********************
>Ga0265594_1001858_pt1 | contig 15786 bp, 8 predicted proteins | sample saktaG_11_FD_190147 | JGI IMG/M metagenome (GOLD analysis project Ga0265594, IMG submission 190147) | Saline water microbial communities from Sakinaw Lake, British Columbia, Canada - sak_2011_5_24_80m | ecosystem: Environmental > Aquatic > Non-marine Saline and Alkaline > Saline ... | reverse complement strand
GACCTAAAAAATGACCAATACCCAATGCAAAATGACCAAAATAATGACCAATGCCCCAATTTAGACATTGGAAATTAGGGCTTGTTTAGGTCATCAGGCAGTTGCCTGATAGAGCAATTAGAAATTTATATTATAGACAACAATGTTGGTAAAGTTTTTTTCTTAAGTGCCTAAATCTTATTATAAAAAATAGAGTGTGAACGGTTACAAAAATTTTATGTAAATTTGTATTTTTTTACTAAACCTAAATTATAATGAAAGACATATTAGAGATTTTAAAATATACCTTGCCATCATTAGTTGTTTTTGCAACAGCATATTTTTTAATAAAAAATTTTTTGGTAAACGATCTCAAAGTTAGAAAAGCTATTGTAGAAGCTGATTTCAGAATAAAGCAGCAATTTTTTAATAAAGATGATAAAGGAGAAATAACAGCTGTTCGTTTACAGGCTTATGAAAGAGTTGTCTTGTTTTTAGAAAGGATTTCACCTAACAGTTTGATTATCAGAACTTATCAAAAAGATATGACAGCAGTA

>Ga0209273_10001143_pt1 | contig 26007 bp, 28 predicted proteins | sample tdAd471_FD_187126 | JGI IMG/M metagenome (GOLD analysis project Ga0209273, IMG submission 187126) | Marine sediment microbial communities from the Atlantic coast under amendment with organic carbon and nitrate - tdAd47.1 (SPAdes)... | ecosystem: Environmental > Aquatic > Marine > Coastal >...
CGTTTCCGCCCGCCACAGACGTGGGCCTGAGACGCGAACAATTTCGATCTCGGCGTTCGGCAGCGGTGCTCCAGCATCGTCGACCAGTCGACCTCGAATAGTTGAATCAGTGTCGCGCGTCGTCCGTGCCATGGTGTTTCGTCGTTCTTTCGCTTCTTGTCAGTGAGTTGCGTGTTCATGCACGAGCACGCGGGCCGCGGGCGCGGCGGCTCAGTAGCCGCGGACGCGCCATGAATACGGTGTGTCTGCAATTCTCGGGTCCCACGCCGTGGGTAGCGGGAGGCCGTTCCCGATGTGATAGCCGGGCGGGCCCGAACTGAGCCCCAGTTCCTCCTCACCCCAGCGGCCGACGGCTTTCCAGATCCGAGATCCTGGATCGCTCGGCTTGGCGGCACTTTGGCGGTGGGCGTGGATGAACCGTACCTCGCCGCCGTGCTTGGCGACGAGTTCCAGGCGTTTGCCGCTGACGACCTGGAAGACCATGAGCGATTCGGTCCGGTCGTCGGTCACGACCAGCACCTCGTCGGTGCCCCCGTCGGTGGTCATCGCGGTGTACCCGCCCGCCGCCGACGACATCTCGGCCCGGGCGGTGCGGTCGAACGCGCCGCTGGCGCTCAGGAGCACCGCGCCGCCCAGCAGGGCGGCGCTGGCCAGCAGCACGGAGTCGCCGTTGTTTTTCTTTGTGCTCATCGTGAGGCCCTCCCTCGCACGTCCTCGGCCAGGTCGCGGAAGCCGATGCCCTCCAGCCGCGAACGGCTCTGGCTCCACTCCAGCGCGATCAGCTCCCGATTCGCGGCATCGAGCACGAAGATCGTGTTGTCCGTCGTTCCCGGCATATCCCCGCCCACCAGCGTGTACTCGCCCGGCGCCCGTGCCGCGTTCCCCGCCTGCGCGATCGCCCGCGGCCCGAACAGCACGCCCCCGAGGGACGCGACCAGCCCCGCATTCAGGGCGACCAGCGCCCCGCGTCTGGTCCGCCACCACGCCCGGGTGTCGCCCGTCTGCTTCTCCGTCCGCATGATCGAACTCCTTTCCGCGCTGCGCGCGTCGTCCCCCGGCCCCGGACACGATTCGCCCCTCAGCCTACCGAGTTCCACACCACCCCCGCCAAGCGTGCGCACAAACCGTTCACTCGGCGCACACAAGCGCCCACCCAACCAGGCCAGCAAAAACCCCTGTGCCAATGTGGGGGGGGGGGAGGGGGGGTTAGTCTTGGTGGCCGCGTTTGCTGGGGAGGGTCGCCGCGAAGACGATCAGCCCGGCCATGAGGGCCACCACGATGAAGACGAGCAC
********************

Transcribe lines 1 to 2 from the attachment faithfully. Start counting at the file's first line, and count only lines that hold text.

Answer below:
>Ga0265594_1001858_pt1 | contig 15786 bp, 8 predicted proteins | sample saktaG_11_FD_190147 | JGI IMG/M metagenome (GOLD analysis project Ga0265594, IMG submission 190147) | Saline water microbial communities from Sakinaw Lake, British Columbia, Canada - sak_2011_5_24_80m | ecosystem: Environmental > Aquatic > Non-marine Saline and Alkaline > Saline ... | reverse complement strand
GACCTAAAAAATGACCAATACCCAATGCAAAATGACCAAAATAATGACCAATGCCCCAATTTAGACATTGGAAATTAGGGCTTGTTTAGGTCATCAGGCAGTTGCCTGATAGAGCAATTAGAAATTTATATTATAGACAACAATGTTGGTAAAGTTTTTTTCTTAAGTGCCTAAATCTTATTATAAAAAATAGAGTGTGAACGGTTACAAAAATTTTATGTAAATTTGTATTTTTTTACTAAACCTAAATTATAATGAAAGACATATTAGAGATTTTAAAATATACCTTGCCATCATTAGTTGTTTTTGCAACAGCATATTTTTTAATAAAAAATTTTTTGGTAAACGATCTCAAAGTTAGAAAAGCTATTGTAGAAGCTGATTTCAGAATAAAGCAGCAATTTTTTAATAAAGATGATAAAGGAGAAATAACAGCTGTTCGTTTACAGGCTTATGAAAGAGTTGTCTTGTTTTTAGAAAGGATTTCACCTAACAGTTTGATTATCAGAACTTATCAAAAAGATATGACAGCAGTA